I. The Basic Case
The following table (Table 1) was prepared using USGS data (Sea Level and Climate).
The table shows the maximum sea level rise (SLR) potential, should land ice melt and make its way into the sea, or calve then slide or fall into the sea.
The values in the table are sectioned off by the various locations where those potentials derive from, then those values are totalled on the bottom line:
Table 1. Potential maximum sea level rise (SLR) from the total melting / calving into the sea, of present-day glaciers and land based ice caps. Source: USGS
|Potential sea-level rise, |
|Percent of total|
|East Antarctic ice sheet|| |
|West Antarctic ice sheet|| |
|Antarctic Peninsula|| |
|All other (ice caps, ice fields, glaciers)|| |
II. The Secondary Case
Scientists say that a 1m / 3ft increase in SLR will cause catastrophic results to civilization (Why Sea Level Rise May Be The Greatest Threat To Civilization, 2, 3).
As pointed out in those three links, endangered locations include the East Coast of the United States, from Cape Cod in Massachusetts, down to Cape Hatteras in North Carolina.
Thus, I focus mostly on the locations and the dynamics which create the potential for a 1m / 3ft increase in SLR.
That is because it is a real and present danger to civilization, and is part of the big story (The Biggest Story in the World).
III. The Scope of The Case
The percentage of global ice that needs to make it to the sea as melt water, or as chunks of ice sheets or glaciers breaking off and falling into the sea, is as follows:
Total SLR potential: 263.5 ft.(Table 1). All that is required to make the case is pointing out that when a tiny one percent (1.14%) of the world's ice melts, then flows into the sea as melt water, or slides into the sea as ice (e.g. icebergs), then 1m / 3ft increase in SLR is done.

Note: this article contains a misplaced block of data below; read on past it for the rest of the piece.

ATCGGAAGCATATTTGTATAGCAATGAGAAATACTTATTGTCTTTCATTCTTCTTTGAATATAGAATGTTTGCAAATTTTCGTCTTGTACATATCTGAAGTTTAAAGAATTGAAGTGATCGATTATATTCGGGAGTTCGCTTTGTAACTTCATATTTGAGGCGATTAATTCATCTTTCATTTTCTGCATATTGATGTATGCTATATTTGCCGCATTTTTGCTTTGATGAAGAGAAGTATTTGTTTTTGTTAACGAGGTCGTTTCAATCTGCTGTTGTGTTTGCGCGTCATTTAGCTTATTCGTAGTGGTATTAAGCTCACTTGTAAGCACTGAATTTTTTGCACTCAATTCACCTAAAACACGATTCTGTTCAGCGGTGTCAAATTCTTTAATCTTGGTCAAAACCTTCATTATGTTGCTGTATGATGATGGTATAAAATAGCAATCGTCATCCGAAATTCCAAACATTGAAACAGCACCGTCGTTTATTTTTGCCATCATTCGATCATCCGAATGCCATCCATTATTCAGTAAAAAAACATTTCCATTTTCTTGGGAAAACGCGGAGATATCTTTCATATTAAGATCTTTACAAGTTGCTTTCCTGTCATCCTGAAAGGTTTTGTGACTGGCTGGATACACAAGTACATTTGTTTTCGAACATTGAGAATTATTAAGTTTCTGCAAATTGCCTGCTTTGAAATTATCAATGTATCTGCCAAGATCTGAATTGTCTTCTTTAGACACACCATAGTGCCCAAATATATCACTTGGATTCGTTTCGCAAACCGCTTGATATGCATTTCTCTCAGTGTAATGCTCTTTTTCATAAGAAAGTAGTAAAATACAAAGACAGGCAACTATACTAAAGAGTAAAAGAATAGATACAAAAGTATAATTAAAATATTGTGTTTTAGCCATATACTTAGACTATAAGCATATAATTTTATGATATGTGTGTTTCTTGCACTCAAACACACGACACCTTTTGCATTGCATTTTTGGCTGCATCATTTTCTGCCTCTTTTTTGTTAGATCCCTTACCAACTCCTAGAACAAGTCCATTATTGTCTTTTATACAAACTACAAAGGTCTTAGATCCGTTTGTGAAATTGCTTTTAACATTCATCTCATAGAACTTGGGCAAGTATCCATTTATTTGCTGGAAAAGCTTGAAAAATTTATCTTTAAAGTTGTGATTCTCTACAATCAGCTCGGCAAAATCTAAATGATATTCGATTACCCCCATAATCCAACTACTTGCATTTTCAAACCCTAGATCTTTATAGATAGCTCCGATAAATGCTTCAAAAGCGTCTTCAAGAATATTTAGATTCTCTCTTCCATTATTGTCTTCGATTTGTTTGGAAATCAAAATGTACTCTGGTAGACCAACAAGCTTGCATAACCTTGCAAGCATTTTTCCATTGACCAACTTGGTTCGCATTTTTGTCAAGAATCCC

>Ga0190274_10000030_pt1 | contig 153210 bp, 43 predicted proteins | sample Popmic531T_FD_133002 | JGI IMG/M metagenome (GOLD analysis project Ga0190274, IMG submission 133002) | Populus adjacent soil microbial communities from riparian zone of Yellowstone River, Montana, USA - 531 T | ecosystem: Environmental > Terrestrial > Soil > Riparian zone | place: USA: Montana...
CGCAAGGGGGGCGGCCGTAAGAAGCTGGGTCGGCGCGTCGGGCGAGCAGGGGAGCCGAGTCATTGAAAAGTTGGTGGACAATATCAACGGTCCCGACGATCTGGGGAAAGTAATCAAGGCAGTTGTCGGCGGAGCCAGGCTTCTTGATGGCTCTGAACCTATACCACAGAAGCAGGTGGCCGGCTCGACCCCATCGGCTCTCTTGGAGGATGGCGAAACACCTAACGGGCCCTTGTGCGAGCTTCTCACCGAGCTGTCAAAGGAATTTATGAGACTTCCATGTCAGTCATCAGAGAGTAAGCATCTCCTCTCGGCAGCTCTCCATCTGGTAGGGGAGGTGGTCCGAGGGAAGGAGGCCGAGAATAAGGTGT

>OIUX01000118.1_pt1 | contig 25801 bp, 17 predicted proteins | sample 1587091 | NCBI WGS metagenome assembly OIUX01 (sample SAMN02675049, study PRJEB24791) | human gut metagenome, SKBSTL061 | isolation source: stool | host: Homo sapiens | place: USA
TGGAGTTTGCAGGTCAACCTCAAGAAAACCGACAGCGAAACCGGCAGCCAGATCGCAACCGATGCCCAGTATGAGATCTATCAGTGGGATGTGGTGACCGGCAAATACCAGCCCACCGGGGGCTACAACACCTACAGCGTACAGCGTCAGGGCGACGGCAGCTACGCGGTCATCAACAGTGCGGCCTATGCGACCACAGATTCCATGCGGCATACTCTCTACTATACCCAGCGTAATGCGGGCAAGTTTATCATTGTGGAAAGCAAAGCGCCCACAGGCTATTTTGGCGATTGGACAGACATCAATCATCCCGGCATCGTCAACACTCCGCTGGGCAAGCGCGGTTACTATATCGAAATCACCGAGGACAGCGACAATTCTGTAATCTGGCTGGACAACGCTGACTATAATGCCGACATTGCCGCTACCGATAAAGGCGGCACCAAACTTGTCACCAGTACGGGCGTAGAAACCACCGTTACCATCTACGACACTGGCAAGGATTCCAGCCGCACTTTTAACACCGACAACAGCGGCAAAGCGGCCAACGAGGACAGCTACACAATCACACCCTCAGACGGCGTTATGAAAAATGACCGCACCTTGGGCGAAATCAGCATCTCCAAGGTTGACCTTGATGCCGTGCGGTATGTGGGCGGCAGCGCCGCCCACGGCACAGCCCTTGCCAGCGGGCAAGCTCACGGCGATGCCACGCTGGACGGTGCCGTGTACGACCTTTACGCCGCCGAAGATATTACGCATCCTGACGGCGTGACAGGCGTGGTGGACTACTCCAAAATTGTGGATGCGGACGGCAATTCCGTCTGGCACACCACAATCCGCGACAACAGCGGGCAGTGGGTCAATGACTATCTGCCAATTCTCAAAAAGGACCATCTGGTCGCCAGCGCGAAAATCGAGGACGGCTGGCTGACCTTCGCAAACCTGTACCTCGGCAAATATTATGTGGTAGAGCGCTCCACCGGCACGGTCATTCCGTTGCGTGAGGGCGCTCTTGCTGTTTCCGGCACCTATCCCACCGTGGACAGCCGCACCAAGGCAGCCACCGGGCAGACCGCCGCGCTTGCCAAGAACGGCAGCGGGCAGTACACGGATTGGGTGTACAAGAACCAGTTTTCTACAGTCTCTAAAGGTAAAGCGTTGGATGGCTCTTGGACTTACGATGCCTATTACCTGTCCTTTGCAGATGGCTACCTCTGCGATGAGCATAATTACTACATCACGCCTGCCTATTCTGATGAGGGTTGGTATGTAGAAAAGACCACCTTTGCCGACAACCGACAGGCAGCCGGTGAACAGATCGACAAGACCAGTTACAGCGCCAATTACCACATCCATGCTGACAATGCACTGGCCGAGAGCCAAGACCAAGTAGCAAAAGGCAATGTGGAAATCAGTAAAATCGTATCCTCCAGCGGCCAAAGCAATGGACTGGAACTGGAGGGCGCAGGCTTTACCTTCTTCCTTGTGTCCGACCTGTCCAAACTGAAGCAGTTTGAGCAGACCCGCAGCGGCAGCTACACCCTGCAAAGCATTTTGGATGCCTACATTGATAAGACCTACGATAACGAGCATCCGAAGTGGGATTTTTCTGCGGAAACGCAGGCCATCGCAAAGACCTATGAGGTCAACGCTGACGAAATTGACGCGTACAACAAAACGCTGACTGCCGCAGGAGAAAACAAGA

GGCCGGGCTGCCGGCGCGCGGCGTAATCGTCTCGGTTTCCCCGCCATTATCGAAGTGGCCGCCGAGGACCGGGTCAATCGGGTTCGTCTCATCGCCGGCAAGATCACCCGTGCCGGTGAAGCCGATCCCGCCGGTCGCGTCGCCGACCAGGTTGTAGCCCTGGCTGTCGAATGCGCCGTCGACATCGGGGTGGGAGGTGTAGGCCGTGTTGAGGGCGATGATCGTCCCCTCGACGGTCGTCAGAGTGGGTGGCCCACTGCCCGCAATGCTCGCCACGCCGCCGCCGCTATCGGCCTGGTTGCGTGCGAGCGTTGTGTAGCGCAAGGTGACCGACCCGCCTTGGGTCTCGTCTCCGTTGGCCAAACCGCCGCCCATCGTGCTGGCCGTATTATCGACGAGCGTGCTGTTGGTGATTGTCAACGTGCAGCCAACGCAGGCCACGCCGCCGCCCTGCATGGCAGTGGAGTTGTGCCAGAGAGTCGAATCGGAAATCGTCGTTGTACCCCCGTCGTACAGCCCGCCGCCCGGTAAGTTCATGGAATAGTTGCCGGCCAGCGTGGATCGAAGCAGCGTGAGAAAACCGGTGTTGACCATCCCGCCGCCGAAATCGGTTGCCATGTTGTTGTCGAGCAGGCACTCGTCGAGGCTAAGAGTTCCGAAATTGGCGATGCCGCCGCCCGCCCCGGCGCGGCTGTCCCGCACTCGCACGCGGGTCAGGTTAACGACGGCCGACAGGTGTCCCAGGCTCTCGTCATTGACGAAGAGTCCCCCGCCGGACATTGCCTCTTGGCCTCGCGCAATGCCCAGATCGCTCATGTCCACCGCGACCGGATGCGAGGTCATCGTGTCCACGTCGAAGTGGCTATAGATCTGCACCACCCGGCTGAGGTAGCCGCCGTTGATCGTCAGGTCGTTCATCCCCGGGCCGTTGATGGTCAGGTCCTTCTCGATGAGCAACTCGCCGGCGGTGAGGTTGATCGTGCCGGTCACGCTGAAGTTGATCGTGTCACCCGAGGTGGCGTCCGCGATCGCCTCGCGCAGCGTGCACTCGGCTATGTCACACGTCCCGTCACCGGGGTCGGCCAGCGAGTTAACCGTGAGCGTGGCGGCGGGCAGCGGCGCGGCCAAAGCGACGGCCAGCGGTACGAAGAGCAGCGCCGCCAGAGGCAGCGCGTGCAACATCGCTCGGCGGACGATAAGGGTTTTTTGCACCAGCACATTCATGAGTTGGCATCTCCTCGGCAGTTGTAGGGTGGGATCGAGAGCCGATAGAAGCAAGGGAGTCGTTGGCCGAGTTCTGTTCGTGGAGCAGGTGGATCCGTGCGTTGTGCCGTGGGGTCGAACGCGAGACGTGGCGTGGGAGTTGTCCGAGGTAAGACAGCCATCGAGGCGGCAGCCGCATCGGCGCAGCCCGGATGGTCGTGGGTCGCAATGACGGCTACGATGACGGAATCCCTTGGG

SLR rise that will cause catastrophe: 3 ft.
Percentage of total: 3 ft. ÷ 263.5 ft. = (0.011385199) 1.14%
IV. The Chances of The Case
Any gambler would love to be able to bet on a sure thing, on a certainty, especially if the bookmakers gave better than a non-starter 1-1 spread (e.g. 2-1).
But that won't happen because it is a certainty that far more than one percent (1.14%) of the world's ice will melt or otherwise make its way to the sea.
There is no controversy about that among the scientists who work and research in this field as a career.
V. Nuclear War Is Less Likely
The odds of 1.14% of the world's ice melting is 100% certain, but according to some sources, the focus on betting odds is uncertain things:
"I rate the chance of a nuclear war within my lifetime as being fairly low"(Odds at SVA, Odds of Nuke War). If you were a gambler you could bet on nuclear war potential at SVA, but you would be at a loss to bet on SLR there:
"the relatively tiny probability of … the threat of nuclear war"
Bookmaking odds). The way to properly handle this type of certainty (SLR) is to take whatever steps are necessary to deal with the cause: fossil fuel use (Keep It In The Ground),
But if that fails, then the only thing left to do is prepare for the consequences (The 1% May Face The Wrath of Sea Level Rise First).
VI. Valid Betting Odds Concern The Issue of "When," not "If"
Among scientists there is a valid issue concerning when the 1m / 3ft increase in SLR will have taken place.
The major reason for this controversy has been due a lack of knowledge about Antarctica and Greenland (The Evolution of Models - 10).
This has resulted in habitual underestimations in reports, and in scientific models (The Epistemology of Goldilocks RE: Sea Level Rise, cf. The Agnotology of Sea Level Rise Via Ice Melt).
Ongoing research is changing SLR understanding, and increasing the knowledge that we will see the 1.14% melt / calving of global ice sheets much sooner than we have proclaimed in the past (Why Sea Level Rise May Be The Greatest Threat To Civilization - 3).
And much sooner than the "when" that some still adhere to (Oil-Qaeda & MOMCOM Conspire To Commit Depraved-Heart Murder, Barry & Oil-Qaeda vs Arctic Wilderness - 2).
The next post in this series is here, the previous post in this series is here.